3. Netaji Subhas Chandra Bose and Indian Freedom Struggle/edited by Ratna Ghosh. New Delhi, Deep and Deep, 2006, 2 Vols., xxvi, 574 p., (set). ISBN 81-7629-843-3.
   4. Gandhi, Mohandas. An Autobiography: The Story of My Experiments With Truth. ISBN 0-8070-5909-9.
   5. Seal, Anil (1968). Emergence of Indian Nationalism: Competition and Collaboration in the Later Nineteenth Century. ISBN 0-521-06274-8.

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This is another placefiller, BTW -- another post coming soon

Comments

  1. Your blog has given me maximum information on Swamiji. Thanks Sudipto.

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    Replies
    1. I've recently launched a website - http://www.swamivivekananda.org.in/ on Swami Vivekananda with both article section and gallery along with a discussion forum...Check it

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  2. The hidden side of Swami Vivekananda with proof from his Complete Works, particularly his epistles (letters).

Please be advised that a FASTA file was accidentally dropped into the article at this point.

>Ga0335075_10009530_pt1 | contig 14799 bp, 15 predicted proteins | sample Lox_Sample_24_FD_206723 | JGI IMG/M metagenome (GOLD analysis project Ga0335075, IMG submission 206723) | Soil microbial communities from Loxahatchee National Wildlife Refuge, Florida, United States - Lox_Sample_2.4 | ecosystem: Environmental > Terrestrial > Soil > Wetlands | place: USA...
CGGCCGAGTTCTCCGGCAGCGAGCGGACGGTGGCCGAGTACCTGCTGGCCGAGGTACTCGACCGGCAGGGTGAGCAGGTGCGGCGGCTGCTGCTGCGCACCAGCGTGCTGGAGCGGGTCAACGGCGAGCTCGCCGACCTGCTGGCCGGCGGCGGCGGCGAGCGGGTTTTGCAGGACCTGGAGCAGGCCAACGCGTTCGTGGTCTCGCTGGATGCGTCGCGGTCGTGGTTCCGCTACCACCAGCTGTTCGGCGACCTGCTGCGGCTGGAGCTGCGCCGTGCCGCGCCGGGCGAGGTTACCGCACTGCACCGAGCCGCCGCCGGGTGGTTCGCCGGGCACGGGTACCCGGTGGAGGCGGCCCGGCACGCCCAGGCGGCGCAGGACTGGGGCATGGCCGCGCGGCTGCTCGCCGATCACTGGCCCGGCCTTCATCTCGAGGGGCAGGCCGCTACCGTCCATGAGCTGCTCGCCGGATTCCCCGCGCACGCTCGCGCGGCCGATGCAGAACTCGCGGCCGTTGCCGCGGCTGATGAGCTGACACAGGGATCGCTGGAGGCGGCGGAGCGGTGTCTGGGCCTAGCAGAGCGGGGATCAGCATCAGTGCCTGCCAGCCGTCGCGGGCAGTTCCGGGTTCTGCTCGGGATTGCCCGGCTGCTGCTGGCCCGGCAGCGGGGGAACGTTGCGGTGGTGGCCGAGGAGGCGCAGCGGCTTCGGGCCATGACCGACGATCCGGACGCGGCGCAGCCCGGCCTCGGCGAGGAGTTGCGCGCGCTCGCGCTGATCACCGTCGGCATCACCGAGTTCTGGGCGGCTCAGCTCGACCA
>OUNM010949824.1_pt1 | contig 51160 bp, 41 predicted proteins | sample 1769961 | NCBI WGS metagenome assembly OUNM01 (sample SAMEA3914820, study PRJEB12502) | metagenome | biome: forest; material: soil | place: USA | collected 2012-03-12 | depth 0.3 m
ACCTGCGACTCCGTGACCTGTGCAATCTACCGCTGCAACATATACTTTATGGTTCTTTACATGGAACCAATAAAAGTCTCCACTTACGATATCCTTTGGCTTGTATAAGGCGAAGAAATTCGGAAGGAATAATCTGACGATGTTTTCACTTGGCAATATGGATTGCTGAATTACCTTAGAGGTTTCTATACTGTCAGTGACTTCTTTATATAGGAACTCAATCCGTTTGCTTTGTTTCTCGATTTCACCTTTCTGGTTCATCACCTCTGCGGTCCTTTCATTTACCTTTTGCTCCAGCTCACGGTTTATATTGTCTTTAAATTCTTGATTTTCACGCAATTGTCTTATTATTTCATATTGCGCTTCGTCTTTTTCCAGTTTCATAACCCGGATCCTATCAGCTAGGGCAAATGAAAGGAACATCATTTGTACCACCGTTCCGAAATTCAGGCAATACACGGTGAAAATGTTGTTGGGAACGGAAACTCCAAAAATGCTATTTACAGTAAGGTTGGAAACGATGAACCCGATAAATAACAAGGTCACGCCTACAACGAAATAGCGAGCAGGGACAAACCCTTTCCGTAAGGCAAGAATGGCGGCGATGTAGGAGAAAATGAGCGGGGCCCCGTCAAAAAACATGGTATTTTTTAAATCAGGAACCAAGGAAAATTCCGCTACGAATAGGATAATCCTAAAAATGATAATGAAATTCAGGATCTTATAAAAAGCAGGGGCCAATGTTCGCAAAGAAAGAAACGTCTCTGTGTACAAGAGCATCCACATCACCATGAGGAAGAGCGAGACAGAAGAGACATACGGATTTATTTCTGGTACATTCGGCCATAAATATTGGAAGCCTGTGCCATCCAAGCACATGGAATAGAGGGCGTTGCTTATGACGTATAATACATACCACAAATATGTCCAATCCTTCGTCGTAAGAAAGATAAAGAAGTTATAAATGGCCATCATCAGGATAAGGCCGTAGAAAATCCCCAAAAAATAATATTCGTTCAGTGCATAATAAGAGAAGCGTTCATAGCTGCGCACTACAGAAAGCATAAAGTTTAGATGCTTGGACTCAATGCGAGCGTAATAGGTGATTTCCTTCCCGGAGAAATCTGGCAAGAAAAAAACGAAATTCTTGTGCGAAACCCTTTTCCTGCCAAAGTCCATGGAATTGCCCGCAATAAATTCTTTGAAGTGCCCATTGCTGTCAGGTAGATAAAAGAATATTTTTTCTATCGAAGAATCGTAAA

200 blog posts on Swami Vivekananda.

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  3. The future mantra, welcome onboard. I liked your website - will be using it for a few weeks before I recommend to anyone else. And thanks for the compliments - I believe they pertain to the last post.

    Mampi, my sincere apologies for not replying for so long. I'm glad to be of help.

    YB, welcome to the blog! I had a look at your blog. I think you've taken things out of context here and there to construct material for your own blog. I too don't subscribe to everything he said to the letter, since (as Swamiji himself had said) rules must be adapted to the times. Also, on your blog I see that you do not cite the exact letter/speech so that it becomes difficult to identify the exact source. Doing so would help make a useful debate rather than simply quelling your attention-deficiency-disorder.